Once these had been taught for a while, a major unintended consequence in the conception and practice of science emerged. Up to that time curiosity had driven research. Individuals tackled any problems and questions they thought were interesting, and methods and techniques were a spinoff and a tool (albeit an important one). But once students specialized in certain domains and were taught the “appropriate” questions to ask and the “correct” methods and techniques to tackle them, research became increasingly driven by these questions, methods and techniques rather than by the curiosity that had incited research until then. The result is illustrated in Figure 3.2.
In particular, this shift from a science driven by shared curiosity and the will to better know or understand the natural and social phenomena that we live amongst, to a science driven by an acquired set of questions, premisses, assumptions, hypotheses, methods and techniques, had as a major consequence that the incomplete but holistic views that had characterized much of seventeenth- and eighteenth-century investigation were replaced by numerous, in themselves more coherent, but fragmentary perspectives on our world. And in particular, it solidified the differences between the natural sciences on the one hand and the humanities on the other.
In summary, the past hundred years appear to have witnessed the culmination of the impact of materialistic monism as an explanation and, through the industrial and technological revolutions, as a way of life. One of its crowning achievements thus far is the research on DNA and on the human brain. Between the pincer movements of on the one hand deriving Mind from Matter (Delbrück Reference Delbrück1986) and on the other having the essence of human individuality evolve from nonliving substances which govern the uniformity and diversity of all living beings, humanness seems inexorably trapped. Is it?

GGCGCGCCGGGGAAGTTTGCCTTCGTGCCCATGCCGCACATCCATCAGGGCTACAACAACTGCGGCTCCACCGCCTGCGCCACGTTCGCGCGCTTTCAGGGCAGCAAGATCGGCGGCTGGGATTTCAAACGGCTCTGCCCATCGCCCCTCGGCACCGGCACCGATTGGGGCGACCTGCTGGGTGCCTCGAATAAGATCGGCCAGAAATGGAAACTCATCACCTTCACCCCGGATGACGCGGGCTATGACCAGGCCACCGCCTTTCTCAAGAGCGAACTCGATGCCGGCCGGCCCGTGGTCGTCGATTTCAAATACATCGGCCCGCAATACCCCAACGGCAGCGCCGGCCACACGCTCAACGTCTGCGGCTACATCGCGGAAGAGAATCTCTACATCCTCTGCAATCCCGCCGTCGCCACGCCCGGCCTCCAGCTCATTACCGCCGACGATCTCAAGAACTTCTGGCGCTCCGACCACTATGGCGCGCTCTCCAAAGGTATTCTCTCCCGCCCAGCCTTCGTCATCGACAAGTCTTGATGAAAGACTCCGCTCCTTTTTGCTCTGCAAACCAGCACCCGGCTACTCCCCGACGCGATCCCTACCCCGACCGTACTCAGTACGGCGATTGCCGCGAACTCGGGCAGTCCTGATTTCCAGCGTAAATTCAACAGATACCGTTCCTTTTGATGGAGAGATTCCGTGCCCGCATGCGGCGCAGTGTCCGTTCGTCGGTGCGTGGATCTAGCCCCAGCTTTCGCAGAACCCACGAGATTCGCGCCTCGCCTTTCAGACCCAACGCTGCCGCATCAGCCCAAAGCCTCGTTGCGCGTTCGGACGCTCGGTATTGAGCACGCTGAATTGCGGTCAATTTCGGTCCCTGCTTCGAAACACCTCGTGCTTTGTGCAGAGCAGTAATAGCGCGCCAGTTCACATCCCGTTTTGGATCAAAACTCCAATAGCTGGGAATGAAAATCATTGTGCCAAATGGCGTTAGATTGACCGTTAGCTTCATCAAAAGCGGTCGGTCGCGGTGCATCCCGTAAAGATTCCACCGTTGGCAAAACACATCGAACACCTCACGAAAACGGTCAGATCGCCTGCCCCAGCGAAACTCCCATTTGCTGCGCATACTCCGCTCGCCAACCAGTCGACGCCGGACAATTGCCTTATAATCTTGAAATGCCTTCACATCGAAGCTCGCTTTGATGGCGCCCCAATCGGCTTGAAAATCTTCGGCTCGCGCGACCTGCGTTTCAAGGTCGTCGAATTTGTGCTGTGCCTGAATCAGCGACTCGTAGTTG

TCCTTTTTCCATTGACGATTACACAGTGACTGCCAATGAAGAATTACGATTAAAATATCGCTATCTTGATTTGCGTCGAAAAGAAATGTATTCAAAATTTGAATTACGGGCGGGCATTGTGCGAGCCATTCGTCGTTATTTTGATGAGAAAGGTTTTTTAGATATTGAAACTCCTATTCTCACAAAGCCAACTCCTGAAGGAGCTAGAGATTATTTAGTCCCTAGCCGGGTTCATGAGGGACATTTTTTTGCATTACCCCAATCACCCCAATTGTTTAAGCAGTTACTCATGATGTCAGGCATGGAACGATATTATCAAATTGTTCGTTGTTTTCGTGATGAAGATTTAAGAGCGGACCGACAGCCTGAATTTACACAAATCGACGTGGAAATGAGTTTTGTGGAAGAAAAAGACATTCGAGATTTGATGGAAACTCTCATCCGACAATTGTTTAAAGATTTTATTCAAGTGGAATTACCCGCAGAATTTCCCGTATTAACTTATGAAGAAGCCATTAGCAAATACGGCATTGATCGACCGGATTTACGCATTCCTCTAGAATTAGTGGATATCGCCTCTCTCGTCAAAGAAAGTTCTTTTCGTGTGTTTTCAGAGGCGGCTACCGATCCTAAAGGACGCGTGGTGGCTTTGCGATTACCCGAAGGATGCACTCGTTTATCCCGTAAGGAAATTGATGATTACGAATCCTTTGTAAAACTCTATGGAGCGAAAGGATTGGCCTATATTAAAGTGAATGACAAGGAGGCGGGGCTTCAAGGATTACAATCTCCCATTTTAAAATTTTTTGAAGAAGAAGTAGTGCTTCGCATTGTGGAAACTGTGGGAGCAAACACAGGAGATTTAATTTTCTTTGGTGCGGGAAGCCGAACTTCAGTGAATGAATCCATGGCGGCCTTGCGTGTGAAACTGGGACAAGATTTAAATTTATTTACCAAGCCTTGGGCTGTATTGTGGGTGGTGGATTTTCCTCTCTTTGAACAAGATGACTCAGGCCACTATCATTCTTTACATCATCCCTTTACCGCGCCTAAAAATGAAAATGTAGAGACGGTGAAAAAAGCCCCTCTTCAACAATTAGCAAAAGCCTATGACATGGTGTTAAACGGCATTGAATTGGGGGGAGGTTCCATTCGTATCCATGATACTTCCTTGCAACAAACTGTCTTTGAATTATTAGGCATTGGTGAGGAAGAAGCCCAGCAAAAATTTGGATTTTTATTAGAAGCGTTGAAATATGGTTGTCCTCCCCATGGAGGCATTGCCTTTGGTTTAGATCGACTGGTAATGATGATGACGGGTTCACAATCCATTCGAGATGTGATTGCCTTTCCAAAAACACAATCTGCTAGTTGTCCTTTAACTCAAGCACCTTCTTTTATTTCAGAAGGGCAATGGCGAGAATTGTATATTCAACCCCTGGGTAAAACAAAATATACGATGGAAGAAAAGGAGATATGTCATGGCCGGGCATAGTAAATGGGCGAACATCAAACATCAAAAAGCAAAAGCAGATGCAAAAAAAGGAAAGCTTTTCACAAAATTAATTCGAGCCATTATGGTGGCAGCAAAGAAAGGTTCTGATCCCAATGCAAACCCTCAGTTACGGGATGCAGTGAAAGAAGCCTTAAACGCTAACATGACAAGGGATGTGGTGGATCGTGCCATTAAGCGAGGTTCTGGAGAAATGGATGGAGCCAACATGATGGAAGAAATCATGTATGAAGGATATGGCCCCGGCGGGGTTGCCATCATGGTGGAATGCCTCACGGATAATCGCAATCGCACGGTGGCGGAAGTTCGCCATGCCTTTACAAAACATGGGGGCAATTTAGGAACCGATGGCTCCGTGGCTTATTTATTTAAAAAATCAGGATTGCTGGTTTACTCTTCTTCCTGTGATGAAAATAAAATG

The trap that we are talking about is essentially a tangled hierarchy (see Figure 3.3), a situation of oscillation between two terms which, through the complex set of ties which link them, keep each other in a dynamic, approximately stable, equilibrium – not unlike two rivals, each alternately gaining the upper hand for a short time without ever completely defeating the other (Dupuy Reference Dupuy1990, 112–113). That which is superior at the superior level becomes inferior at the inferior level – inverting the hierarchical opposition within itself, according to the scheme presented by Dupuy. But, of course, such an inversion is not really a way out of the dilemma because all it does is maintain the same hierarchy and the same barrier, but from the other side.
The only way out is, of course, to negate the opposition and construct a kind of science that does not fall into this trap. In Chapter 4, I will propose that this requires a rethink of our analytical approaches and methodologies from a uniform, holistic perspective.
The Instrumentalization of Science
But before we discuss a possible way out of this dilemma, we must first have a look at how the societal context of science has changed, in particular over the last eighty years. Some of this is due to the evolution of the sciences itself, while other developments are of societal origin. The interaction between the two has had profound effects on both.
These developments have to be seen against the backdrop of two long-term trends. The first of these is the acceleration of innovation since the industrial revolution, and the second the increasing dominance of money as a societal value.